Market niches are growth opportunities
SWOT and PEST(LE) analysis, ANSOF matrix — there are an overwhelming number of ways that businesses can try to analyse markets for growth opportunities. However, when ideas for new products and services come from a mishmash of people’s egos, opportunities are misguided and business growth is a muddied process. Instead, business should discover their own market niches in order to design products and services which grow a measurable market advantage.
A niche is a specialised and profitable section in the market. Naturally a niche is small to start with but niches are likely to grow when the value proposition is clear and meaningful to loyal customers. This makes niches particularly important for startup businesses who need to bring in early revenue or excite potential investors.
So, how do you find a market niche?
By analysing the market from the perspective of an experience, situation and context. In essence, a market niche is firstly understood through behaviours, not product segmentation. This is because a customer’s choices, motivations and decisions are determined by a specific moment where they need to get a job done in their life. As a result, a value proposition becomes clear and meaningful to them.
Allow me to indulge in a personal and rather embarrassing story below to illustrate this. (See footnote for an outline of analysis methods)
Early this year, I took a city break with a friend to London. The majority of our activities revolved around visiting the usual tourist sights and enjoying the nightlife. One evening, I wanted to wear a shirt which I had previously worn. When I started getting changed I became paranoid about it smelling of sweat and food from a previous evening. I suddenly had a job to be done: I needed to freshen my shirt now. What could I do? Well, previously I have used Wizz — Fabric Fresh to spray my clothes, however I did not have time for this to dry, it is too wet, and I hadn’t brought any to London. I did have a bottle of Jean Paul Gaultier fragrance with me but that would be too strong to use in great quantity. At last resort I could wear a different shirt, but then again I would have to change my belt and shoes with that outfit. What could I do? I sat down pondering over my options and looked up to see my friend spraying himself with — Lynx Body Spray. Aha! This works! Not too wet. Not too strong. I can freshen my shirt now.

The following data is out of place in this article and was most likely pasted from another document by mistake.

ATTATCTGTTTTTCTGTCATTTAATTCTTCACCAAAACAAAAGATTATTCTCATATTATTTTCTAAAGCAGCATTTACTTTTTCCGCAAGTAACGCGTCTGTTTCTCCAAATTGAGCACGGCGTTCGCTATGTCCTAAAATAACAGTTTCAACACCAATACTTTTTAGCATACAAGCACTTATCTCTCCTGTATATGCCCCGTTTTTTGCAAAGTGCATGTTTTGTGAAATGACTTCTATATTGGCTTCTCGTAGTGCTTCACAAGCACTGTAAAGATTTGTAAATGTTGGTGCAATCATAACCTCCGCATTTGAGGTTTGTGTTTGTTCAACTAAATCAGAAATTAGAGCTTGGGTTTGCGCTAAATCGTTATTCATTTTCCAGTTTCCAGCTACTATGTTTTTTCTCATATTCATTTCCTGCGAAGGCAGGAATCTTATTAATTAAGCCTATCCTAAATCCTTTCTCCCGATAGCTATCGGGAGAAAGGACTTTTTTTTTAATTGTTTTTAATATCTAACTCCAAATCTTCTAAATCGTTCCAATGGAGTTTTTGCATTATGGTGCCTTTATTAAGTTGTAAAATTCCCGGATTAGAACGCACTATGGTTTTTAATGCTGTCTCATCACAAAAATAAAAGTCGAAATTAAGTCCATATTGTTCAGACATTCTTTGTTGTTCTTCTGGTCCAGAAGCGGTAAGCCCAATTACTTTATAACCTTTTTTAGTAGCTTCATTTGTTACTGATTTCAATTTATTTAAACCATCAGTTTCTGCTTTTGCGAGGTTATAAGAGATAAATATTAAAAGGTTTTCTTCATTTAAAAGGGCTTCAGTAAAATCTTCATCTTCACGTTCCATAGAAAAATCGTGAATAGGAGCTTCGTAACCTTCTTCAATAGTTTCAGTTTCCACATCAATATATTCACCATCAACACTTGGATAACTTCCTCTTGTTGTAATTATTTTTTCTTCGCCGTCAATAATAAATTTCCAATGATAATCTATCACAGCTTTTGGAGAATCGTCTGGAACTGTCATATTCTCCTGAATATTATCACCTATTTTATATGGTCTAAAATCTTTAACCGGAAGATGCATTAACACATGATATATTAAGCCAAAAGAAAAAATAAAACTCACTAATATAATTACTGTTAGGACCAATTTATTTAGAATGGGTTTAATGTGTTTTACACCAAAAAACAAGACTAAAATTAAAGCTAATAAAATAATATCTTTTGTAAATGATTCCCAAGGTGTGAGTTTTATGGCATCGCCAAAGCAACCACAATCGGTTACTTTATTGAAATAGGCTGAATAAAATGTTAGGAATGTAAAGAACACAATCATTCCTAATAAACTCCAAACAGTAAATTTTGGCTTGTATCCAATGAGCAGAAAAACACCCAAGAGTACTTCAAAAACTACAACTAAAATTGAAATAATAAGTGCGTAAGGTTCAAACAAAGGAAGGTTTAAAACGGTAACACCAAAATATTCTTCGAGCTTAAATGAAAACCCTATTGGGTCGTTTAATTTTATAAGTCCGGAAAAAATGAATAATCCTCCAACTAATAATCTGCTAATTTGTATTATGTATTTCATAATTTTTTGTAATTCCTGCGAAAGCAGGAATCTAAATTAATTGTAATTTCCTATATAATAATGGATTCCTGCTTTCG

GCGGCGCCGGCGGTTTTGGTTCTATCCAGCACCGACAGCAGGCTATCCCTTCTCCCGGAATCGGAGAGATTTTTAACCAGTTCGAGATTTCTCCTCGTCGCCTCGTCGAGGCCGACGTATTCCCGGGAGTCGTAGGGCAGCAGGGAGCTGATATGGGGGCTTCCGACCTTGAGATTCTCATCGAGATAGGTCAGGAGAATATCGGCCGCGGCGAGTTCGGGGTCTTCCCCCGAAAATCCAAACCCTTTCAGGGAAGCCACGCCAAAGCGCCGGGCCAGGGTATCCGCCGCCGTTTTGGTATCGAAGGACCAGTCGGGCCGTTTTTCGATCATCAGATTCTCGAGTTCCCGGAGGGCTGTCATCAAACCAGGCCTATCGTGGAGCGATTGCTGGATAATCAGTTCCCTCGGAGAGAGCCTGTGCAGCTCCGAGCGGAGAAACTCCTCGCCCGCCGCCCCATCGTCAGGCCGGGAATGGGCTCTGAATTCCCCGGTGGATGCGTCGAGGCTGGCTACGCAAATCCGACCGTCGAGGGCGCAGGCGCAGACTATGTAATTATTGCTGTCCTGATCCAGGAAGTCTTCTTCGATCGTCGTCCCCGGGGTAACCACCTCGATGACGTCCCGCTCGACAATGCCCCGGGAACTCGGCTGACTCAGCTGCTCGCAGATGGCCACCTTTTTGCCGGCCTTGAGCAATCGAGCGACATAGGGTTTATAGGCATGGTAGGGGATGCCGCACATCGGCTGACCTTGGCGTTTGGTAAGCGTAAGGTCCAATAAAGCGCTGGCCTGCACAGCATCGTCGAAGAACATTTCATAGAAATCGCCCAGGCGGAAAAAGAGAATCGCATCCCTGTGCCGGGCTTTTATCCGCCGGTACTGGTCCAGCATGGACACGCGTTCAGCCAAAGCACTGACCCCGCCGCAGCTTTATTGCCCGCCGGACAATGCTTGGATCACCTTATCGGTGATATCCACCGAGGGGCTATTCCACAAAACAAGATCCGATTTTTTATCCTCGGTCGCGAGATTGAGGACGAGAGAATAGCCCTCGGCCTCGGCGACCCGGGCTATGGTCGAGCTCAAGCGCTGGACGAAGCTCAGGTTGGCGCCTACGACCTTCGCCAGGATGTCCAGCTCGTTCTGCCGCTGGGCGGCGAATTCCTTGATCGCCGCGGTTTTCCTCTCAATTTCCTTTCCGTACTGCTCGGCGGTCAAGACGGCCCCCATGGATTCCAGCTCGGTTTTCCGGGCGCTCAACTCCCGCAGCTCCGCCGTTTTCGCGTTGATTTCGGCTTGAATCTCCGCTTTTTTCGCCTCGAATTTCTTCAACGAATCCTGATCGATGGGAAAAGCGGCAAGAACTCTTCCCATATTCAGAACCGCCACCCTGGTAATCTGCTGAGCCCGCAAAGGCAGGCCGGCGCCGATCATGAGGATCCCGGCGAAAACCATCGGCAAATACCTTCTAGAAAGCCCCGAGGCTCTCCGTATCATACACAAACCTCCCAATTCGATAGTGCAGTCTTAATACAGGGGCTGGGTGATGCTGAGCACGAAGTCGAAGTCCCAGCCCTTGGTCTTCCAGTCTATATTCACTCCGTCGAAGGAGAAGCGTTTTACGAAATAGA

To sum up the job. Functionally: I needed the effect of a fresh shirt as I wasn’t able to use a washing machine. Socially: I needed to wear my favourite shirt that worked with an outfit and was different to my friend’s. Emotionally: I needed to be confident that I smelt good and not of the previous evening’s activities. Cue — Lynx Body Spray.
There’s no defined market for the notion of body-spray-that-freshens-clothes and you’re unlikely to discover the opportunity if you analyse through traditional product segmentation. Therefore the market niche can be much more clearly understood through behaviours; through an experience whilst getting ready with a friend for a night out in London.
Take a look at how the new Lynx Black Body Spray is advertised below. The way the packaging is designed to be held and easily sprayed. The way the spray dries quickly and retains a level of subtlety. As a result, the market niche is defined by Lynx with a clear and meaningful value proposition.
At NEU we tend to use the following four analysis methods: observe your current customers, study your potential customers, watch for compensating behaviours and, ask why multiple times and listen carefully.
For further reading see: Integrating around the jobs to be done